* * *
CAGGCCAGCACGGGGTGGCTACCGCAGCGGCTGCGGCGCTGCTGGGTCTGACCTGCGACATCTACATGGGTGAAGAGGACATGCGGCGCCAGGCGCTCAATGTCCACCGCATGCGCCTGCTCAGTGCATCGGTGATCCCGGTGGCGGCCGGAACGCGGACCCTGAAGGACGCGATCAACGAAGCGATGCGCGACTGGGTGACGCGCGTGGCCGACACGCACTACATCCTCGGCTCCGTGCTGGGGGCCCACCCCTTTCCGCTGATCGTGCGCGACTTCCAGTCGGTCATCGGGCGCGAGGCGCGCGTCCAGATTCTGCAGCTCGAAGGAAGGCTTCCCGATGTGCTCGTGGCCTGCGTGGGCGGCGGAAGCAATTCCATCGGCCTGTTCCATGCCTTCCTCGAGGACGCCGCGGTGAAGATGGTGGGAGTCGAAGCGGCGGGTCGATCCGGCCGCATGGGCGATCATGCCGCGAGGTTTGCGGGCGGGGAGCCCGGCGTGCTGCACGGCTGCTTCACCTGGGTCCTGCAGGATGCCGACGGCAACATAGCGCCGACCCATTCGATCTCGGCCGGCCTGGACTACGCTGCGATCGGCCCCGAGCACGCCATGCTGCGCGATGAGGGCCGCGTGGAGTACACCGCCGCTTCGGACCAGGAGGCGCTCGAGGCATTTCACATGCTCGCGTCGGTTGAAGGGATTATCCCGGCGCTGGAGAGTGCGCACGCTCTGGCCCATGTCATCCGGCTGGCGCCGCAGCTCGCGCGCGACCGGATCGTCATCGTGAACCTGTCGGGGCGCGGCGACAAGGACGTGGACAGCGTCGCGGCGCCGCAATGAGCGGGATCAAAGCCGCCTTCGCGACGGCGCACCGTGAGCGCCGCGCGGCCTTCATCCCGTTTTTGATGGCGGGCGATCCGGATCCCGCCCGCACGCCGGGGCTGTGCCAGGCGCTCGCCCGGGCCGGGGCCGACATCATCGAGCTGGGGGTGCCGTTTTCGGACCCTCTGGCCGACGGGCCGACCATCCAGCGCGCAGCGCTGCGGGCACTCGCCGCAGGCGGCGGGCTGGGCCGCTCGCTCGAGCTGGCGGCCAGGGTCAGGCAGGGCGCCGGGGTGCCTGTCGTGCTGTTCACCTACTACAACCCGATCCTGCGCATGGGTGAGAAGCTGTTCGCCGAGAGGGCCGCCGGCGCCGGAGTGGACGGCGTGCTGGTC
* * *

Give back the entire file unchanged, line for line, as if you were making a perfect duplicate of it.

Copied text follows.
CAGGCCAGCACGGGGTGGCTACCGCAGCGGCTGCGGCGCTGCTGGGTCTGACCTGCGACATCTACATGGGTGAAGAGGACATGCGGCGCCAGGCGCTCAATGTCCACCGCATGCGCCTGCTCAGTGCATCGGTGATCCCGGTGGCGGCCGGAACGCGGACCCTGAAGGACGCGATCAACGAAGCGATGCGCGACTGGGTGACGCGCGTGGCCGACACGCACTACATCCTCGGCTCCGTGCTGGGGGCCCACCCCTTTCCGCTGATCGTGCGCGACTTCCAGTCGGTCATCGGGCGCGAGGCGCGCGTCCAGATTCTGCAGCTCGAAGGAAGGCTTCCCGATGTGCTCGTGGCCTGCGTGGGCGGCGGAAGCAATTCCATCGGCCTGTTCCATGCCTTCCTCGAGGACGCCGCGGTGAAGATGGTGGGAGTCGAAGCGGCGGGTCGATCCGGCCGCATGGGCGATCATGCCGCGAGGTTTGCGGGCGGGGAGCCCGGCGTGCTGCACGGCTGCTTCACCTGGGTCCTGCAGGATGCCGACGGCAACATAGCGCCGACCCATTCGATCTCGGCCGGCCTGGACTACGCTGCGATCGGCCCCGAGCACGCCATGCTGCGCGATGAGGGCCGCGTGGAGTACACCGCCGCTTCGGACCAGGAGGCGCTCGAGGCATTTCACATGCTCGCGTCGGTTGAAGGGATTATCCCGGCGCTGGAGAGTGCGCACGCTCTGGCCCATGTCATCCGGCTGGCGCCGCAGCTCGCGCGCGACCGGATCGTCATCGTGAACCTGTCGGGGCGCGGCGACAAGGACGTGGACAGCGTCGCGGCGCCGCAATGAGCGGGATCAAAGCCGCCTTCGCGACGGCGCACCGTGAGCGCCGCGCGGCCTTCATCCCGTTTTTGATGGCGGGCGATCCGGATCCCGCCCGCACGCCGGGGCTGTGCCAGGCGCTCGCCCGGGCCGGGGCCGACATCATCGAGCTGGGGGTGCCGTTTTCGGACCCTCTGGCCGACGGGCCGACCATCCAGCGCGCAGCGCTGCGGGCACTCGCCGCAGGCGGCGGGCTGGGCCGCTCGCTCGAGCTGGCGGCCAGGGTCAGGCAGGGCGCCGGGGTGCCTGTCGTGCTGTTCACCTACTACAACCCGATCCTGCGCATGGGTGAGAAGCTGTTCGCCGAGAGGGCCGCCGGCGCCGGAGTGGACGGCGTGCTGGTC